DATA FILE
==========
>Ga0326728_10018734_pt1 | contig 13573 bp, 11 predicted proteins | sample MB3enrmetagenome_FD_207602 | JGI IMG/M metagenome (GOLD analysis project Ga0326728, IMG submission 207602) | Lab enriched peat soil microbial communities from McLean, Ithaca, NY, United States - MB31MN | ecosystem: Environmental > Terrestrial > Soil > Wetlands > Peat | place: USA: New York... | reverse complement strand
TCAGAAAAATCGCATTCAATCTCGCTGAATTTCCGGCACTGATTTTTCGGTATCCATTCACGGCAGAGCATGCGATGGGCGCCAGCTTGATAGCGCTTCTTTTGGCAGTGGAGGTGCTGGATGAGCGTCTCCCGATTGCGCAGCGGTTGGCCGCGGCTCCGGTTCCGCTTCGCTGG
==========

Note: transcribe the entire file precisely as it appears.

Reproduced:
>Ga0326728_10018734_pt1 | contig 13573 bp, 11 predicted proteins | sample MB3enrmetagenome_FD_207602 | JGI IMG/M metagenome (GOLD analysis project Ga0326728, IMG submission 207602) | Lab enriched peat soil microbial communities from McLean, Ithaca, NY, United States - MB31MN | ecosystem: Environmental > Terrestrial > Soil > Wetlands > Peat | place: USA: New York... | reverse complement strand
TCAGAAAAATCGCATTCAATCTCGCTGAATTTCCGGCACTGATTTTTCGGTATCCATTCACGGCAGAGCATGCGATGGGCGCCAGCTTGATAGCGCTTCTTTTGGCAGTGGAGGTGCTGGATGAGCGTCTCCCGATTGCGCAGCGGTTGGCCGCGGCTCCGGTTCCGCTTCGCTGG